There is one thing that seems certain though, media priests keep walking themselves into insignificance. They are quickly becoming as impartial and trustworthy as The National Enquirer or The Daily Show.  The main difference is that the MSM has many more pockets of objectivity.  But the baby is getting thrown out with the bathwater.  Trump may have egged them on, but GoogleMemoGate shows social civil war lines are inevitable. You can't just keep your head down. Most every institution is subject to diversity priests (professional and lay). Social media ensures this is so.


Google fired an employee who sent out a memo based on a standard evolutionary social science explanation of differences between groups.  This class of argument doesn't change much whether the groups were determined arbitrarily, randomly, or via self-selection.  As usual Slate Star Codex does a good job explaining the science to a non-specialist audience.

Aside from the obvious take-a-way that we are indeed in the midst of a hot culture war and cold civil war, it is interesting to see:

  1. how this pushes the formation of adaptive groups (groups where members offer true protection to their in-group from any out-group attack, or more generally, offer a probabilistic fitness advantage over long-time frames)
  2. how important framing is for the way people understand the conflict.

I've talked for years about how essential a correct understanding of adaptive groups are in the study of human social dynamics.  It is very hard to understand such dynamics unless you invoke multi-level selection.  One can certainly argue that the ephemeral nature of human groups makes fitness based perspectives over-extended.  However, GoogleGate shows that a number of evolutionary biologists are realizing just how threatened their branch of science is to social justice activism.  As a result, you're seeing prominent figures pulling together against Blank Slate Post Modern religion.

I suspect we'll continue to see such dynamics increasing in intensity.  The well this creates was one of my big worries against the nascent trend to academic creed statements.  Because formal creedal statements will eventually be needed for full academic protection of many minority or non PC positions, the risks of catastrophic tribablization increase. This type of thing is just too destructive of social asabiyah.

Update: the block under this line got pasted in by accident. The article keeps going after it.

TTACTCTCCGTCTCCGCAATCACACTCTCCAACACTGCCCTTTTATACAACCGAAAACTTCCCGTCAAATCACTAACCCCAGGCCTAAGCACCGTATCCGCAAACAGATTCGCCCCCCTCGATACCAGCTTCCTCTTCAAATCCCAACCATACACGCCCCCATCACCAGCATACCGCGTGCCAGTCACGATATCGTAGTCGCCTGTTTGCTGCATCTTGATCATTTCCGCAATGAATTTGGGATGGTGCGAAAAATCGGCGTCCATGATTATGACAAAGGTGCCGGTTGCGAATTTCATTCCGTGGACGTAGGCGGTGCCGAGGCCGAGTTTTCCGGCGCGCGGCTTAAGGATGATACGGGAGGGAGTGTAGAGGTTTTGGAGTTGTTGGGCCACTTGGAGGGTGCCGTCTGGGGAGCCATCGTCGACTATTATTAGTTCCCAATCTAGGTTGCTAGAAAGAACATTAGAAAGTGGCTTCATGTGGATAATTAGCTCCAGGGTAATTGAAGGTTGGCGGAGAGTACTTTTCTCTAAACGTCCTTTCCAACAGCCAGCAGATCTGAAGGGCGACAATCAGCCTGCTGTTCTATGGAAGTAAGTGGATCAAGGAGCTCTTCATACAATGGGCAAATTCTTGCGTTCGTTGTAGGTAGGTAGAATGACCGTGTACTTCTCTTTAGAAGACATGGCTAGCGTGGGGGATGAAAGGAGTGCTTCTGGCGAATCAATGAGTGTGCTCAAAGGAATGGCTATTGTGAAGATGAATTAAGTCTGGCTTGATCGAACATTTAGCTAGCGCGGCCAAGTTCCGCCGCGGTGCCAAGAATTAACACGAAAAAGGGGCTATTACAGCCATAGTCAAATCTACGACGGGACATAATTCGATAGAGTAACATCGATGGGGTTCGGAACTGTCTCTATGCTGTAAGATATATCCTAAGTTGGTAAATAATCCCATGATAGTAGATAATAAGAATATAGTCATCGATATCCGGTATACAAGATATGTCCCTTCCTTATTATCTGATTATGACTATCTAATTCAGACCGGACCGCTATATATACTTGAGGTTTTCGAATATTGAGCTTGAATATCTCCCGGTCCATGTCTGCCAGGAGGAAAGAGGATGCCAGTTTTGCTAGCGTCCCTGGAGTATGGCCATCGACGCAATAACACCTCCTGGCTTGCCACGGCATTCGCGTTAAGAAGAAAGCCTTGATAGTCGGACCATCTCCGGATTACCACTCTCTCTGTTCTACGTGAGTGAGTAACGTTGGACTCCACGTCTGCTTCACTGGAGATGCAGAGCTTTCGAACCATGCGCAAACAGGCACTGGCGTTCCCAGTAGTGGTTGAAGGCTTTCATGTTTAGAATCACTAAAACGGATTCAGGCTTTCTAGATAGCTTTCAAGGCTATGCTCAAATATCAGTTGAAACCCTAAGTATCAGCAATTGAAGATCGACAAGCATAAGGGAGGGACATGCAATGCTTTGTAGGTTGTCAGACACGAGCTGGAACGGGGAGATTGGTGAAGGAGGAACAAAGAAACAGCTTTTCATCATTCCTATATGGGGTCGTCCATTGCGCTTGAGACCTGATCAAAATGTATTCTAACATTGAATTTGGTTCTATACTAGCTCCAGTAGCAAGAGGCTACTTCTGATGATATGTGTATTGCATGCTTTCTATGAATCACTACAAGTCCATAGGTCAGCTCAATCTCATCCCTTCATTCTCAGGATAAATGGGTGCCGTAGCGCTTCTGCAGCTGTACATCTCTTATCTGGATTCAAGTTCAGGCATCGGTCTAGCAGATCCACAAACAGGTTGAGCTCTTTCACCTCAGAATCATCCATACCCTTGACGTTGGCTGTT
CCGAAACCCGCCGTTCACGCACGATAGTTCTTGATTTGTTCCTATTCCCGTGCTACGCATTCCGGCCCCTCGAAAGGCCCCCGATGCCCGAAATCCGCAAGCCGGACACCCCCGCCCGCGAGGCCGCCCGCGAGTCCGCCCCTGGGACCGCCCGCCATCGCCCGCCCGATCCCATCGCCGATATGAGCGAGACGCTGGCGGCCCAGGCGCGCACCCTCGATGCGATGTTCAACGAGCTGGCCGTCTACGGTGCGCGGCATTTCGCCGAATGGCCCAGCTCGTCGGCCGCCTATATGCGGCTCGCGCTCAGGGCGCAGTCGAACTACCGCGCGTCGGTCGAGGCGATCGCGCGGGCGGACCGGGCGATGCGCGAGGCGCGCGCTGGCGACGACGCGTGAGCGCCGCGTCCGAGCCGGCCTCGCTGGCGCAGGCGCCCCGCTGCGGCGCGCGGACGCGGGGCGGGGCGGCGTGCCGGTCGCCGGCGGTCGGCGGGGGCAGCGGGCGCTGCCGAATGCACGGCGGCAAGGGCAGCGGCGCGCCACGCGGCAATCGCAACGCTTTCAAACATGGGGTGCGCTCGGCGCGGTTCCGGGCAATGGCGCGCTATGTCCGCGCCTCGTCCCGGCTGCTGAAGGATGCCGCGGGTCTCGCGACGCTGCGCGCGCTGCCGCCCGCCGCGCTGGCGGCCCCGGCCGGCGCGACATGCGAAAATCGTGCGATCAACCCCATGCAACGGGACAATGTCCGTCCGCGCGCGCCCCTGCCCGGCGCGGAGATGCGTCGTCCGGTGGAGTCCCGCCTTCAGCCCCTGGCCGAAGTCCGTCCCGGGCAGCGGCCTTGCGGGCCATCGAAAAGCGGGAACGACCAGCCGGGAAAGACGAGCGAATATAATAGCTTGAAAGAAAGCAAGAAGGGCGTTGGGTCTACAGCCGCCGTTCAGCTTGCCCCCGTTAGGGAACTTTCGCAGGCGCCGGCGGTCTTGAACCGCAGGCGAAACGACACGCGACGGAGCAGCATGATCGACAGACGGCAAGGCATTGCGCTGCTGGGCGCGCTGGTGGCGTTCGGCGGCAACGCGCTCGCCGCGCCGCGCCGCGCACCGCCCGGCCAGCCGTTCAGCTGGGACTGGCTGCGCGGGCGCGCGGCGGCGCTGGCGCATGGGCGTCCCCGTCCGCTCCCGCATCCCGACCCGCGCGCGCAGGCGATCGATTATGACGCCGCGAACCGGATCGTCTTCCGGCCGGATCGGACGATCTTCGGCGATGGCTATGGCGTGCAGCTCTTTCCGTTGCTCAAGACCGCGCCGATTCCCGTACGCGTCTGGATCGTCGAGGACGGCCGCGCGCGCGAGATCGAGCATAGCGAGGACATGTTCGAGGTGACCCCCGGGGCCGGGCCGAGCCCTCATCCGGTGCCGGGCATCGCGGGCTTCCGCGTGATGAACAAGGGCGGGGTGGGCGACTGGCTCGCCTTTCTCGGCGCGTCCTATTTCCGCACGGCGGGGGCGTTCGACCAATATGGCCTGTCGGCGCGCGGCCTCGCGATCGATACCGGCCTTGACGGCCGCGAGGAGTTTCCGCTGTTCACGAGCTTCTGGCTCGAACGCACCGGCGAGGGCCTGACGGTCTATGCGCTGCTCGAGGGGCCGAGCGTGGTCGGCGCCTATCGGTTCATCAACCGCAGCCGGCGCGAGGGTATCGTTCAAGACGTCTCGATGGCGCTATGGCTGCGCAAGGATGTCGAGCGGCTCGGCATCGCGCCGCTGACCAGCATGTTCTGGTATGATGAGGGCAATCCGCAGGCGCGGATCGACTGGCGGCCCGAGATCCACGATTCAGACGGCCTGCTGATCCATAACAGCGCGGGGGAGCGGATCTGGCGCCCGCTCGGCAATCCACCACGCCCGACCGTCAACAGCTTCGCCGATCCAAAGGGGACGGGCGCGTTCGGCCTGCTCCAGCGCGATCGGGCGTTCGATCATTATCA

Here's one way I see the importance of framing in terms of the dynamics around GoogleGate.  

Someone in your family says you can never be attractive because you take after parent X and are likely to have sever acne. Versus, let's figure out why some parts of our family have acne and see what we can do to figure the problem out.

The Google diversity memo strikes many as an overt attack which reinforces bigoted positions.  But it also strikes others as a valid attempt to understand the problems.  Large group problems are ideally confronted via a mixture of utopian transformation and pragmatism. Unfortunately, the stability of heterodox solutions are sensitive to social asabiyah and exquisitely sensitive to changes in social asabiyah.

While I suspect the memo arose in the context of finding a solution to gender disparity (via accurate strategical analysis), I don't think there's much question that this is not how the opening paragraphs framed things.  So I see both sides of things here.  There is really no way to pull the sides together.  One side is taking the path of utopian transformation (which is indeed necessary in social change).  The other side is taking the path of hyper-objectivity (which is indeed necessary for change sustainability).